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Study: Black lung growing, especially in central Appalachia

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The rate of black lung disease in coal miners is growing, particularly in miners who work in central Appalachia, according to a study published in the American Journal of Public Health this week.

One in five coal miners who’ve worked in West Virginia, Kentucky or Virginia for more than 25 years has coal workers’ pneumoconiosis (CWP), according to the study, which was published Thursday. Nationally, more than 10 percent of miners with the same amount of experience have the debilitating and irreversible disease, which is caused by exposure to coal dust.

Of those miners with at least 25 years of experience, one in 20 has black lung disease that’s progressed to progressive massive fibrosis.

The rate of black lung started declining in 1969, when Congress shifted its focus on limiting dust exposure. But scientists have found an increase in the disease since 1997, especially in younger miners whose careers started after 1969.

“We can think of no other industry or workplace in the United States in which this would be considered acceptable,” wrote the study’s authors, David Blackley, Cara Halldin and A. Scott Laney. All are with NIOSH, which is part of the Centers for Disease Control. The study was first reported by National Public Radio.

“Can you imagine working where you do, if one in every five person had a chronic disease caused by the newsroom?” Laney said by phone Friday. “It’s just unthinkable.”

The study looked at radiographic data from the Coal Workers’ Health Surveillance Program between 1970 and 2017 and compared the last five years of data to X-rays taken before that window. Because the disease is progressive, these trends could be reflected in the future, the study says. The study notes new standards introduced in 2014 that lower the concentration of respirable dust in mines, and the Department of Labor’s December 2017 request for public comments on existing standards and regulations.

It’s still too soon to tell what kind of impact that will have, the study says. Still, it’s a “step in the right direction,” Laney said.

Amy Louviere, a spokeswoman for the U.S. Department of Labor’s Mine Safety and Health Administration (MSHA), said the administration is reviewing the study.

The problem deserves a greater sense of urgency, said Celeste Monforton, a lecturer on public health at Texas State University who worked for the Department of Labor for 11 years. That falls on the MSHA, plus coal operators, plus lobbyists, as well as lawmakers who run for office — and re-election — on anti-regulatory platforms.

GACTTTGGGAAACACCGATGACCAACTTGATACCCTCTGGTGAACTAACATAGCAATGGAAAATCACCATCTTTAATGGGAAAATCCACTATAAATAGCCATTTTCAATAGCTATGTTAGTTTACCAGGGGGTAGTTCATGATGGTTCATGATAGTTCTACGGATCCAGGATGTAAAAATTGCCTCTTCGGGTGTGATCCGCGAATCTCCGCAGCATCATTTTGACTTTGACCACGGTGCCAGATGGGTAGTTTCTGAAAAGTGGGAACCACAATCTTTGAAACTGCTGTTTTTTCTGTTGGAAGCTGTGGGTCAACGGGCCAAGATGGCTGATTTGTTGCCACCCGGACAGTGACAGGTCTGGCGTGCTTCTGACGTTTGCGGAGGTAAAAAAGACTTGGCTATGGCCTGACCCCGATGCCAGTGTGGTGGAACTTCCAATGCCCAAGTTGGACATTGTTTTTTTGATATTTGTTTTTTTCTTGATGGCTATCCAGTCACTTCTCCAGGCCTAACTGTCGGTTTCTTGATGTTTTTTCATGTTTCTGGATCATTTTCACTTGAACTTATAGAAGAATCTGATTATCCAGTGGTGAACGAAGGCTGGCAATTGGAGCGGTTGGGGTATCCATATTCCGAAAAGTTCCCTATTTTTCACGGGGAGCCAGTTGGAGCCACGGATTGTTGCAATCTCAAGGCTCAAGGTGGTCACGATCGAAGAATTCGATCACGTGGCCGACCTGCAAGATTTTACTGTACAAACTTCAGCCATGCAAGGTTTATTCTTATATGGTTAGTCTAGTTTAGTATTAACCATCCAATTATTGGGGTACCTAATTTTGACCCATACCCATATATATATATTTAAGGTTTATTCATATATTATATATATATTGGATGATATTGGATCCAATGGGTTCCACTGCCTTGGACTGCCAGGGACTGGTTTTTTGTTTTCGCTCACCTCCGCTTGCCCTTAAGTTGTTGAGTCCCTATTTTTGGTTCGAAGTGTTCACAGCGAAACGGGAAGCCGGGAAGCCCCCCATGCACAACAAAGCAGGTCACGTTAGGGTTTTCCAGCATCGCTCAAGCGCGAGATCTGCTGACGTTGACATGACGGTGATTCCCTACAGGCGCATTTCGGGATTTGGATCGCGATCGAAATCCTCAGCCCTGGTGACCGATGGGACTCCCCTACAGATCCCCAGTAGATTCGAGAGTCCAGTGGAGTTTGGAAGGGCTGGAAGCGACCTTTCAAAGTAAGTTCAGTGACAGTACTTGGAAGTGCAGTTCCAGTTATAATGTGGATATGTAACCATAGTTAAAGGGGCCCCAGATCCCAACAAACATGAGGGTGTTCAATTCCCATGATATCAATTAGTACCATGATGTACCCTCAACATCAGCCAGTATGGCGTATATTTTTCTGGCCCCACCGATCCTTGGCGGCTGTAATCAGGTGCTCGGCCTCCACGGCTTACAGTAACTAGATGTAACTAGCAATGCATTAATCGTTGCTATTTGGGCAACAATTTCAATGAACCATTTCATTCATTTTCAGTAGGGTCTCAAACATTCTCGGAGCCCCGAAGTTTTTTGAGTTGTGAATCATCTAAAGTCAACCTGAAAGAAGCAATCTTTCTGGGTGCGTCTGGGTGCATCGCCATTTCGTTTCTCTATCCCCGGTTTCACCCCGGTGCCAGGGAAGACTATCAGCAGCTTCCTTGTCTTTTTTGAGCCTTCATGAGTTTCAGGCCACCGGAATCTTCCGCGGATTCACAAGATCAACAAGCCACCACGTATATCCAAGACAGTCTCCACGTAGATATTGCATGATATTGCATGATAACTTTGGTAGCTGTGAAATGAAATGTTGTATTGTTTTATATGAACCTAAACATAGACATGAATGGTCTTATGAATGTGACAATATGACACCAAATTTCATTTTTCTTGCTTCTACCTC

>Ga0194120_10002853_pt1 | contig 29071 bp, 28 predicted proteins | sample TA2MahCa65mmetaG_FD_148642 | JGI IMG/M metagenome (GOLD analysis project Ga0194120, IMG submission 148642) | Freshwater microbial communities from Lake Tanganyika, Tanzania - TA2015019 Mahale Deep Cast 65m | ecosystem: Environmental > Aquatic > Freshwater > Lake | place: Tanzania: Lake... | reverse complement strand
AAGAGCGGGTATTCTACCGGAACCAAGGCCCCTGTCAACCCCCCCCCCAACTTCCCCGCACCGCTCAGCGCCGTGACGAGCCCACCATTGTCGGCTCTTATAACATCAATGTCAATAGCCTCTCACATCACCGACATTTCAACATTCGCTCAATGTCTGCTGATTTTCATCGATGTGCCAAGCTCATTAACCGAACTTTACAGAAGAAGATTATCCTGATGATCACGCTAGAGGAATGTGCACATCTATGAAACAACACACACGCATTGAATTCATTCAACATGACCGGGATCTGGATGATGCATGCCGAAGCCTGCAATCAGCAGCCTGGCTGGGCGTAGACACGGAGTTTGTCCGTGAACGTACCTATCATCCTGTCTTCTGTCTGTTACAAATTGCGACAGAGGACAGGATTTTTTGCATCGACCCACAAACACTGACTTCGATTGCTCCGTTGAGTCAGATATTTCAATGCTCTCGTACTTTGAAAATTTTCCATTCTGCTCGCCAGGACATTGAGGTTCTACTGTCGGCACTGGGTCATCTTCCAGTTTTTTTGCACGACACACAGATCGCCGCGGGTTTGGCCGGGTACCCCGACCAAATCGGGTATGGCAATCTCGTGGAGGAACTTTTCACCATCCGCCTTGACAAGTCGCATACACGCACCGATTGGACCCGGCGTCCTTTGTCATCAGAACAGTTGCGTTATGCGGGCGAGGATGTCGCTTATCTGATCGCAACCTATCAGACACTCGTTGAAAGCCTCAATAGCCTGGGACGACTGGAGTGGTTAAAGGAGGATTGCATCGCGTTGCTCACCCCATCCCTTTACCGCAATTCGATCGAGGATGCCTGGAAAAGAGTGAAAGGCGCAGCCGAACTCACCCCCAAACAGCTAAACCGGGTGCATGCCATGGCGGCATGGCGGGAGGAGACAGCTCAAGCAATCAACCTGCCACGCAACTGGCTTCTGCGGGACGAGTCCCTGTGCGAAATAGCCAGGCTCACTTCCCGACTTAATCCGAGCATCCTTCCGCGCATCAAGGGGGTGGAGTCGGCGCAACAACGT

“The evidence just keeps coming out that the regulations that were in place just were not adequate to be protecting miners,” Monforton said.

Last month, a study in the National Academies of Sciences, Engineering and Medicine, called the “Monitoring and Sampling Approaches to Assess Underground Coal Mine Dust Exposures,” said a “fundamental shift” is required in the way coal miners are monitored and protected from coal dust. The study also noted that MSHA and NIOSH should be getting more miners to participate in voluntary medical surveillance and figuring out why some don’t.

Participation in free radiographic screening fluctuates, the American Journal of Public Health’s study says, but it’s been between 30 and 40 percent annually in the last few decades.

“I don’t know if that’s because the coal mining industry historically, and up until this point, it’s ‘ho hum, black lung, it’s part of the industry and there will always be people getting black lung,’ ” Monforton said. “And ... I think some of that is miners themselves have very little confidence in the system.”

In the NPR story, reporter Howard Berkes talked to Jackie Yates, a Virginia coal miner diagnosed with the most severe form of black lung disease five years ago. There’s a photo of him in the article.

“It’s extremely troubling from a public health perspective, but for me personally, looking at that guy’s face, it’s like, ‘Wow, I was working at the agency that was supposed to be protecting him,’ ” said Monforton, who worked at MSHA for six years. “And the rules we had in place, and I guess the way they were being enforced, you know, didn’t work. I mean, they really failed.”

Reach Kate Mishkin at, 304-348-4843 or follow @katemishkin on Twitter.

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